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Major ecological study on Borneo's deforested landscapes launched

Date:
February 1, 2011
Source:
Imperial College London
Summary:
A giant-scale experiment on deforestation, biodiversity and carbon cycling has got underway in the spectacular forests of Sabah, a Malaysian state on the tropical southeast Asian island of Borneo. Scientists hope the results will help guide the management and conservation of remaining rainforests in tropical Asia.

Photo showing the juxtaposition of oil palm with forest, the focus of SAFE Project in Malaysian Borneo.
Credit: Rob Ewers

A giant-scale experiment on deforestation, biodiversity and carbon cycling has got underway in the spectacular forests of Sabah, a Malaysian state on the tropical southeast Asian island of Borneo. Scientists hope the results will help guide the management and conservation of remaining rainforests in tropical Asia.

One of the largest ecological studies in the world, encompassing 8000 hectares (an area larger than Manhattan), the Stability of Altered Forest Ecosystems (SAFE) Project is led by researchers at Imperial College London and was officially launched this week by the Prime Minister of Malaysia.

Over the next ten years, scientists from Malaysia and the UK will be studying how deforestation and forest fragmentation alter the ability of this tropical landscape to support a unique diversity of life. They will also be investigating the impact of agricultural development on the ecosystem's ability to absorb carbon dioxide, an important greenhouse gas. This is the first time an experiment of this magnitude, nature and influence has been attempted, more than doubling the size of previous experiments conducted over the last 30 years.

The SAFE Project involves distinguished researchers from Imperial, the University of Cambridge and the University of Oxford. It is supported by the UK Royal Society's South East Asia Rainforest Research Programme (SEARRP) and a generous donation of 30 million Malaysian ringgit (about £6.1 million) from the Sime Darby Foundation in Malaysia.

Project leader, Dr Robert Ewers, from the Department of Life Sciences at Imperial College London said: "The potential impact of the SAFE Project is global and far-reaching. The findings of this study will help scientists to design landscapes that maintain agricultural production at least cost to biodiversity."

In an area that has been gazetted for conversion to plantation for the last 20 years, the scientists will take advantage of a planned and government-approved oil palm conversion to make experimental changes to the forest, among the world's most biodiverse tropical ecosystems, to create a fragmented forest that closely resembles recently developed land.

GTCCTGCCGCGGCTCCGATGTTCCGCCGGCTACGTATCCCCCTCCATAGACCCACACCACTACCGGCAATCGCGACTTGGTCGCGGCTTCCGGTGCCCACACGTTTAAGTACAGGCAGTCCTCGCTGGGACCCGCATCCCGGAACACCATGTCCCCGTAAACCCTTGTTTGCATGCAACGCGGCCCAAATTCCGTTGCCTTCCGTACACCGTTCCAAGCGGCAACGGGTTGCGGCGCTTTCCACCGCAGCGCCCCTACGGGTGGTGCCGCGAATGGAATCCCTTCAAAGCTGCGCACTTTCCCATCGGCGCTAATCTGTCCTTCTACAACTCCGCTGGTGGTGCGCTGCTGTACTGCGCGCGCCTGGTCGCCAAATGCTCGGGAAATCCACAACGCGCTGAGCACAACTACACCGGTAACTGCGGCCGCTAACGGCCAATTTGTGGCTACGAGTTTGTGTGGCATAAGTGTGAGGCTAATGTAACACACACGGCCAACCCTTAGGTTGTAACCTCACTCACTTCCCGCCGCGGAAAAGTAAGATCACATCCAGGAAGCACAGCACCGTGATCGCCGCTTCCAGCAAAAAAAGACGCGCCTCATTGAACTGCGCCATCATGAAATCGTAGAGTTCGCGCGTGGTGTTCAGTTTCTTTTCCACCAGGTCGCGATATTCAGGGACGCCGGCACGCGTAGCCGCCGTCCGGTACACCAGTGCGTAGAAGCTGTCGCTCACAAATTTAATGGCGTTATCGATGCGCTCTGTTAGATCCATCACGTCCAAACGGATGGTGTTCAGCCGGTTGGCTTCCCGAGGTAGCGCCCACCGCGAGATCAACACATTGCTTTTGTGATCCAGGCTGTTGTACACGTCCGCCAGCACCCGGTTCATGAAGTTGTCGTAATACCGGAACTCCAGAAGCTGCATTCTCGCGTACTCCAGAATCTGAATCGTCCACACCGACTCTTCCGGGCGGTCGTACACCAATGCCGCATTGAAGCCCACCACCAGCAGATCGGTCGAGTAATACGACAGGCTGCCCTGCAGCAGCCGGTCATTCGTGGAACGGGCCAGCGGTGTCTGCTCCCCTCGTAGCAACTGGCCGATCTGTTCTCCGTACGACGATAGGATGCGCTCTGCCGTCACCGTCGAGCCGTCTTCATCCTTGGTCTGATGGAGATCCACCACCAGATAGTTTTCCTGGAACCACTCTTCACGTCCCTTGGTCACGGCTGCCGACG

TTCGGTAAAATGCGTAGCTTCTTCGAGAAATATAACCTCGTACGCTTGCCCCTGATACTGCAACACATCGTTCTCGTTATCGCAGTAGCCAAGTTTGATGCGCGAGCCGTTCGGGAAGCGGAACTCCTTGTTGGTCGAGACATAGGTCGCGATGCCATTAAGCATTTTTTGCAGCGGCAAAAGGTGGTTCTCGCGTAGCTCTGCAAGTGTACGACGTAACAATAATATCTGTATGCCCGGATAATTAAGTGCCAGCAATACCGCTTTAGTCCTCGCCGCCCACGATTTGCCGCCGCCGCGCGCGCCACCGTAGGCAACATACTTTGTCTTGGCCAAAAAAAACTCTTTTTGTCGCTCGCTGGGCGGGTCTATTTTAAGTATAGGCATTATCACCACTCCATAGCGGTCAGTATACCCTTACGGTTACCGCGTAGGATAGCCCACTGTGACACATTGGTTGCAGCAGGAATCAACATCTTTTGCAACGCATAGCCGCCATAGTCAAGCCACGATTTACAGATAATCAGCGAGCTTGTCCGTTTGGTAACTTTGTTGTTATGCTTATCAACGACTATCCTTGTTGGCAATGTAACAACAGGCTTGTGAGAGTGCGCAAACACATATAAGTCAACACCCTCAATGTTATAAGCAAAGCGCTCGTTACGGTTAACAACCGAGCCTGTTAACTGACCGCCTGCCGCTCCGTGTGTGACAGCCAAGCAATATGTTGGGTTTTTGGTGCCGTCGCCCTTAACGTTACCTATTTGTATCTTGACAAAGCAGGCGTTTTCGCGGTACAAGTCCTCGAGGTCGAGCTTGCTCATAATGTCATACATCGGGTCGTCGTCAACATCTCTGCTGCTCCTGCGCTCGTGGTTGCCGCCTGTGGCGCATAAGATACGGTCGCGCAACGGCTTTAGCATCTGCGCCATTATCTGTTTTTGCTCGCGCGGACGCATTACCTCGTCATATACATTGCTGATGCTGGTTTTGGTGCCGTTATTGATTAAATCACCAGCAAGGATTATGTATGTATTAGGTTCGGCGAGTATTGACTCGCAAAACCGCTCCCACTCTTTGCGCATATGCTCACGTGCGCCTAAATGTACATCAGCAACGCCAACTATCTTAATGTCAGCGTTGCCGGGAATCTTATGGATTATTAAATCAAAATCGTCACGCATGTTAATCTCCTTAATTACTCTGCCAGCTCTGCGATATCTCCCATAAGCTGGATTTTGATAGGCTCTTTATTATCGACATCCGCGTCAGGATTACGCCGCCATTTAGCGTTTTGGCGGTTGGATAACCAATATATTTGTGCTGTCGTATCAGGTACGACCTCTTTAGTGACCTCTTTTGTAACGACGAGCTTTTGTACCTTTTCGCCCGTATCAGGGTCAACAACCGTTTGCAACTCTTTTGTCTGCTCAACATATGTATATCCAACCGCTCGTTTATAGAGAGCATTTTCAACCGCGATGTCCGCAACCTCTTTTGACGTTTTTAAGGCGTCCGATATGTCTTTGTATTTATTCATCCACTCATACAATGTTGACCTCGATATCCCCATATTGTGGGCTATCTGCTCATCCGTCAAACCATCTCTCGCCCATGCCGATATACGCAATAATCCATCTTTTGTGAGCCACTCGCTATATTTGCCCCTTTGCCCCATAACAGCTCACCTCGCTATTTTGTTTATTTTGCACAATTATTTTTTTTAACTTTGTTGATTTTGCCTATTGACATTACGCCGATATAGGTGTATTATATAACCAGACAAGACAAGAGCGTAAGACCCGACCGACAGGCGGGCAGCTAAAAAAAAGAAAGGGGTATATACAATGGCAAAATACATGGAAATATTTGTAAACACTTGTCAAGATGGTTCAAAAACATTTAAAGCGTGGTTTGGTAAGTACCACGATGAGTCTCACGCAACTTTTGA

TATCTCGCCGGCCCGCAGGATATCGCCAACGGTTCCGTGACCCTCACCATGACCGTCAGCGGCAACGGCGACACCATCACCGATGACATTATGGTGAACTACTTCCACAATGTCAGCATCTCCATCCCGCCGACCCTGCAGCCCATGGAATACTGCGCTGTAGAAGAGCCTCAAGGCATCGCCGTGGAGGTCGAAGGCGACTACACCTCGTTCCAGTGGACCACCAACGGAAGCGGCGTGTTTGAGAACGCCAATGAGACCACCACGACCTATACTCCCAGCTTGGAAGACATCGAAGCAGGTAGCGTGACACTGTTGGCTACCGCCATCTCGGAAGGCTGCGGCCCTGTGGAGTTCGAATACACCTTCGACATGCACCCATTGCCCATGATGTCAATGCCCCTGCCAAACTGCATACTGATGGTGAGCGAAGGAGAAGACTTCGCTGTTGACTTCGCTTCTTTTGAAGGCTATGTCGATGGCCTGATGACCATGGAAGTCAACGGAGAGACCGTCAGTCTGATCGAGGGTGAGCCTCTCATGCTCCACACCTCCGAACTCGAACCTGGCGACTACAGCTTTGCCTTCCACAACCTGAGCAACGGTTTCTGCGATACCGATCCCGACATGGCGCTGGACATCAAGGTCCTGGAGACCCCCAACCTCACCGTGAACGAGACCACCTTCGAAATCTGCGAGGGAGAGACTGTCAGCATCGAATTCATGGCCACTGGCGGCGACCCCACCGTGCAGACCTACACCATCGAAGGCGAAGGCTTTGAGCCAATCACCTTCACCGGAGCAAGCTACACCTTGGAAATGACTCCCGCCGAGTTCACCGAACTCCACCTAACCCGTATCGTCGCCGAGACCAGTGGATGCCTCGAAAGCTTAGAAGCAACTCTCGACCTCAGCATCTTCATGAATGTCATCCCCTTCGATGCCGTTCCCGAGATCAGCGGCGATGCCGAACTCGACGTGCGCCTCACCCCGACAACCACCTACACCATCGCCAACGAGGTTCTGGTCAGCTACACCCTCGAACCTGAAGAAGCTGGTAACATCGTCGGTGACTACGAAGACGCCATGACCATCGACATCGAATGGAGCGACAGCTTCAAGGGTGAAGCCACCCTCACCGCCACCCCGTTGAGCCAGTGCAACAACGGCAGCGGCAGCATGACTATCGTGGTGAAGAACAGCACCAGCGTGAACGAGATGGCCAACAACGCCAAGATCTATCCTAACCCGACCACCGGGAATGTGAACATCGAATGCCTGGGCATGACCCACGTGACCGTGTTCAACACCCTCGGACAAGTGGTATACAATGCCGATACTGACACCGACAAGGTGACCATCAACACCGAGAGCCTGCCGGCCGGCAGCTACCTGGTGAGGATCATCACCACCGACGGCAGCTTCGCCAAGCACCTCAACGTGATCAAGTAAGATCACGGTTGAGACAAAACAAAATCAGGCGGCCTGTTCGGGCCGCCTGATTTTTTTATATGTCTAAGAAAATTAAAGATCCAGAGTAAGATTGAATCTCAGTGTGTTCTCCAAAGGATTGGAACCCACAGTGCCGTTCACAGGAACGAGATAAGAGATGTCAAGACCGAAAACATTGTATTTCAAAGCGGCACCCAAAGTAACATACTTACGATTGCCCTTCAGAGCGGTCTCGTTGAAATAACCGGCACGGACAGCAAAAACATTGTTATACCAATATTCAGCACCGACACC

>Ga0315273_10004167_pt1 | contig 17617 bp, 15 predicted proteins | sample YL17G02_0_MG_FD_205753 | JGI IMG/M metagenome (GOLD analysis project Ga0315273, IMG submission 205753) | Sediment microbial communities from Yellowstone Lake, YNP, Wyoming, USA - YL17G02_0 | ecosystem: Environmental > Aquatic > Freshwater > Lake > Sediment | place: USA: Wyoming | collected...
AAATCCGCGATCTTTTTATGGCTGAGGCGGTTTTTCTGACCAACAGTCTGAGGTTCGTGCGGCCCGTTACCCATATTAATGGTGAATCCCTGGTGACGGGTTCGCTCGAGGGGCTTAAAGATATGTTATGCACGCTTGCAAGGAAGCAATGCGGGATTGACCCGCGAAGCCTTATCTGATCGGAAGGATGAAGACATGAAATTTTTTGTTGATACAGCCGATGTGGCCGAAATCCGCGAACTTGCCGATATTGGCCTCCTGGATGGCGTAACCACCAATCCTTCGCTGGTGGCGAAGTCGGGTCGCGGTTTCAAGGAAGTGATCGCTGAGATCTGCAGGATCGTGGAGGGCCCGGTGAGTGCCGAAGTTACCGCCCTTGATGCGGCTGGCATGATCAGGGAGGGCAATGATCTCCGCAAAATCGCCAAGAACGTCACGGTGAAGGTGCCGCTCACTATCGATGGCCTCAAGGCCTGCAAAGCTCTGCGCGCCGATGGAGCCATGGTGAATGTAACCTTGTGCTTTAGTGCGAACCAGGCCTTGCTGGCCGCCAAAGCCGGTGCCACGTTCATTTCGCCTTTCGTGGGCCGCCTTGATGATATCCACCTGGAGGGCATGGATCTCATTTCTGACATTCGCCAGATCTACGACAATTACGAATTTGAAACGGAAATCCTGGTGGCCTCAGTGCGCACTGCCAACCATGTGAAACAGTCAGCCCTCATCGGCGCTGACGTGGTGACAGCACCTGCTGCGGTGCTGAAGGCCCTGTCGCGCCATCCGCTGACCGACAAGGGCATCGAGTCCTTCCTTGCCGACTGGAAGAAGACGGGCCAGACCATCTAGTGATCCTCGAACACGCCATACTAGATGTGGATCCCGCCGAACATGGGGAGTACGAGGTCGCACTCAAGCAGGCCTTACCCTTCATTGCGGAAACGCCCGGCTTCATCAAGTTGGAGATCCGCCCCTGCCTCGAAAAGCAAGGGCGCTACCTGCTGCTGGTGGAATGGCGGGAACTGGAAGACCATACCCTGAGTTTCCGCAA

Professor Andrew Balmford from the Department of Zoology at the University of Cambridge said: "The end goal we are aiming for is to understand how a tropical rainforest functions, and how that functioning changes when you place the forest under pressure from humans. We can get answers to these questions by controlling how exactly the forest is disturbed, under experimental conditions. Careful observation of how the ecosystem becomes disrupted when it is damaged will tell us a tremendous amount about how it functions when it is left alone."

The SAFE Project consists of four interconnected projects. The first of these will scrutinise differences in ecosystem function and species' persistence in the forest as it is incrementally damaged by light and heavy logging, becomes fragmented, and is eventually converted into an oil palm plantation.

The second will investigate how managed deforestation, which often leaves isolated fragments of forest of different sizes and in different locations within a plantation, can be designed to minimise the ecological damage caused by converting forests to agriculture.

A third is focussed on the role of forest fragments in protecting water supplies and biodiversity in the streams that pass through forests and plantations.

And the fourth project will quantify how the carbon cycle of the forest changes as it is converted and fragmented, and how the resilience of this carbon cycle to climate change can be maximised.

Professor Yadvinder Malhi, Director of the Centre for Tropical Forests at the University of Oxford said: "The concept of a 'natural ecosystem' is fast disappearing in many regions of the tropics as humans modify the world at an ever-accelerating rate, meaning much of the forest biodiversity and ecosystem services must now persist and be protected in human-modified landscapes. The SAFE Project is conducting one of the world's largest ecological experiments to understand the myriad ways in which logging, deforestation and forest fragmentation cause release of greenhouse gases, and modify the functioning and climate sensitivity of remaining tropical rainforest. How can we maximise the carbon retention and climate benefits of remaining tropical forests in a human-modified landscape, benefits we urgently need to maintain in our struggle to avoid dangerous climate change?"


Story Source:

The above story is based on materials provided by Imperial College London. Note: Materials may be edited for content and length.


Cite This Page:

Imperial College London. "Major ecological study on Borneo's deforested landscapes launched." ScienceDaily. ScienceDaily, 1 February 2011. <www.sciencedaily.com/releases/2011/02/110201084240.htm>.
Imperial College London. (2011, February 1). Major ecological study on Borneo's deforested landscapes launched. ScienceDaily. Retrieved October 23, 2014 from www.sciencedaily.com/releases/2011/02/110201084240.htm
Imperial College London. "Major ecological study on Borneo's deforested landscapes launched." ScienceDaily. www.sciencedaily.com/releases/2011/02/110201084240.htm (accessed October 23, 2014).

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